Try-scoring decoy lines
First-phase strike moves remain crucial and similar patterns produced tries for three different teams.
Sale, Exeter and Wasps all scored tries after their flyhalves: Rob du Preez, Joe Simmonds and Jacob Umaga respectively – had faded behind their outside centre to receive a pass from the inside centre. In each case, the fly-half had a blindside wing for company. When done well – as these moves comprise so many moving parts and so many options for the attacking team – they are difficult to contain. Convincing “decoy lines” – “running lines” is a better term because the flat player should be a viable option if defenders are not fixed – are so important.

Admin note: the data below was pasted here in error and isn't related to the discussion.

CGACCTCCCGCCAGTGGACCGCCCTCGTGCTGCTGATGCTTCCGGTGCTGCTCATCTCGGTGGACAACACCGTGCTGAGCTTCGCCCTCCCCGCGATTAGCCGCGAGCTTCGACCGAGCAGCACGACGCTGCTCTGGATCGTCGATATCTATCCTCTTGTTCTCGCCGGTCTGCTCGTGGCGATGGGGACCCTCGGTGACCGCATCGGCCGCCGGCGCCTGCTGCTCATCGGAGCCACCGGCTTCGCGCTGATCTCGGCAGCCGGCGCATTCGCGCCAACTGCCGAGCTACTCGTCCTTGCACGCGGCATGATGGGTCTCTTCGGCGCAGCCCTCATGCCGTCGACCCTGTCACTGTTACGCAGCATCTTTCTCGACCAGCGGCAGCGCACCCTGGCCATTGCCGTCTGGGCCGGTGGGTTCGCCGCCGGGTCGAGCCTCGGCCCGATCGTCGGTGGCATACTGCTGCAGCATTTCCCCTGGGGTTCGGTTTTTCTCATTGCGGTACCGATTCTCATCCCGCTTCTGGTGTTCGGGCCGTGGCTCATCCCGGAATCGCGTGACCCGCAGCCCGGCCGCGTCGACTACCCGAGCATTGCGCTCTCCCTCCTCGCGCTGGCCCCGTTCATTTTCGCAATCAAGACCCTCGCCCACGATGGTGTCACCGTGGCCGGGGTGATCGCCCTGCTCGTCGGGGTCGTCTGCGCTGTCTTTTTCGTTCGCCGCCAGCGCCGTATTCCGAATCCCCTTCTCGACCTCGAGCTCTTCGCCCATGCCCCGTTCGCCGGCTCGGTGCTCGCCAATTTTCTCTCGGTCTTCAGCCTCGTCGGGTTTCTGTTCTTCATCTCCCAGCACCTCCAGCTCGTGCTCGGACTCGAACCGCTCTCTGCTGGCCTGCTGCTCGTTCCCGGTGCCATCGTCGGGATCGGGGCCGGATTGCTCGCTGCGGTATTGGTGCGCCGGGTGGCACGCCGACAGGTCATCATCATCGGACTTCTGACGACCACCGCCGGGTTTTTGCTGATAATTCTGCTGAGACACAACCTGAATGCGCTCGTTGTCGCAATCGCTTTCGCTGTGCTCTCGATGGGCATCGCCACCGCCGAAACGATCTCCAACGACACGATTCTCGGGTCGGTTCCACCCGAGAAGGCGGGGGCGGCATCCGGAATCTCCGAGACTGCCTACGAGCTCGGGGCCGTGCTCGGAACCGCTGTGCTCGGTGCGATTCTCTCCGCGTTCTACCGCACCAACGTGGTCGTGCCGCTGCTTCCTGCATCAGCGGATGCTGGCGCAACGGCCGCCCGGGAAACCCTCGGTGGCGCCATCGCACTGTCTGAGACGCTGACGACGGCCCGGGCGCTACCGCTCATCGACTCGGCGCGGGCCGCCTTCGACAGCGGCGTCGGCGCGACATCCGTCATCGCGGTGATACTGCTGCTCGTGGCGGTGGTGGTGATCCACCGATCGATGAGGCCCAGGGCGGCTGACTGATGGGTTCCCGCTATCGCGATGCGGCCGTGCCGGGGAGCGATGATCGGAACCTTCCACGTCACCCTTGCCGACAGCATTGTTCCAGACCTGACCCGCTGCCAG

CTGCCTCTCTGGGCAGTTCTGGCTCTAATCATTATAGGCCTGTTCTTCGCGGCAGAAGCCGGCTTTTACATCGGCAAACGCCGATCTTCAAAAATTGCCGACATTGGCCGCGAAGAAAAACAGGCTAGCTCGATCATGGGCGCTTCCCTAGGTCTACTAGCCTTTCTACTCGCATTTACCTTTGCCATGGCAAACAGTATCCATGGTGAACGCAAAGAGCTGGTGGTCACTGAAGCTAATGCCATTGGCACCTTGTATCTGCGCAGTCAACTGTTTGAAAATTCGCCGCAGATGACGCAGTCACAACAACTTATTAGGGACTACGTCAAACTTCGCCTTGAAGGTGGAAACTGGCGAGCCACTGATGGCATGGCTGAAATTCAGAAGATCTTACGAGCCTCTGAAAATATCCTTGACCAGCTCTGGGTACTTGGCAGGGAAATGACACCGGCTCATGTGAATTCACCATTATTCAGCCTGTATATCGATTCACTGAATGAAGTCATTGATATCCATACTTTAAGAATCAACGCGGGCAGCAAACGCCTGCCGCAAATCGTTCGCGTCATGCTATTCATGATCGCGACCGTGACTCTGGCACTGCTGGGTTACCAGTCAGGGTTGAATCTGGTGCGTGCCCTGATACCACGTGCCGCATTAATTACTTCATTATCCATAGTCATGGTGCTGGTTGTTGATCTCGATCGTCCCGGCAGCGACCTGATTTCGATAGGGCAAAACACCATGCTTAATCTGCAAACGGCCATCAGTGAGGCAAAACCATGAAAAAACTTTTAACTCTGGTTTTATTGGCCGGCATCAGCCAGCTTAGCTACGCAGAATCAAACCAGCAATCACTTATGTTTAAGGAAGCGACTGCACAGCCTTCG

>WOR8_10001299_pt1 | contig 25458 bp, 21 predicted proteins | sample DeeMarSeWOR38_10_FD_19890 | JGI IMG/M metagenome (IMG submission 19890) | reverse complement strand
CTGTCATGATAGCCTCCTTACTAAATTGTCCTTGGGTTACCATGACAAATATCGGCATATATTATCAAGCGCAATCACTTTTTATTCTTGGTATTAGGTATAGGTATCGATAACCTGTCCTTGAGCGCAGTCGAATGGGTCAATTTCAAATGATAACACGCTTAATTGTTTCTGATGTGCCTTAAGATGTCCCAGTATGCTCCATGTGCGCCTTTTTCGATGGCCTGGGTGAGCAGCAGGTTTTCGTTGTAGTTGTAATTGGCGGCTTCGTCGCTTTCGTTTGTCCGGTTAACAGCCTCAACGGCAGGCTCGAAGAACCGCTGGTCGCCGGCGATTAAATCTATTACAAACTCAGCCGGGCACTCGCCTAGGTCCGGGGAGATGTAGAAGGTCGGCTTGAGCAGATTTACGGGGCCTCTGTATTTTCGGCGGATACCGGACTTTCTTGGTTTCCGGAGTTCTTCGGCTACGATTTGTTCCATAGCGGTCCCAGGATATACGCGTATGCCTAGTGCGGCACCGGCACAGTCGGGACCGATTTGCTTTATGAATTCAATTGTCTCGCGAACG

Three different clubs scored first-phase tries with this strike-play over the weekend, with an inside centre (12) at first-receiver and running flat. They had the option of a flat pass to their outside centre (13) or a pull-back to the fly-half, who had the blindside wing (11) for company. In each case, the inside centre played the ‘B’ pass rather than the ‘A’. Because the outside centre had fixed defenders, there was space further wide.
Fake moves: Jacob Umaga switched position for Wasps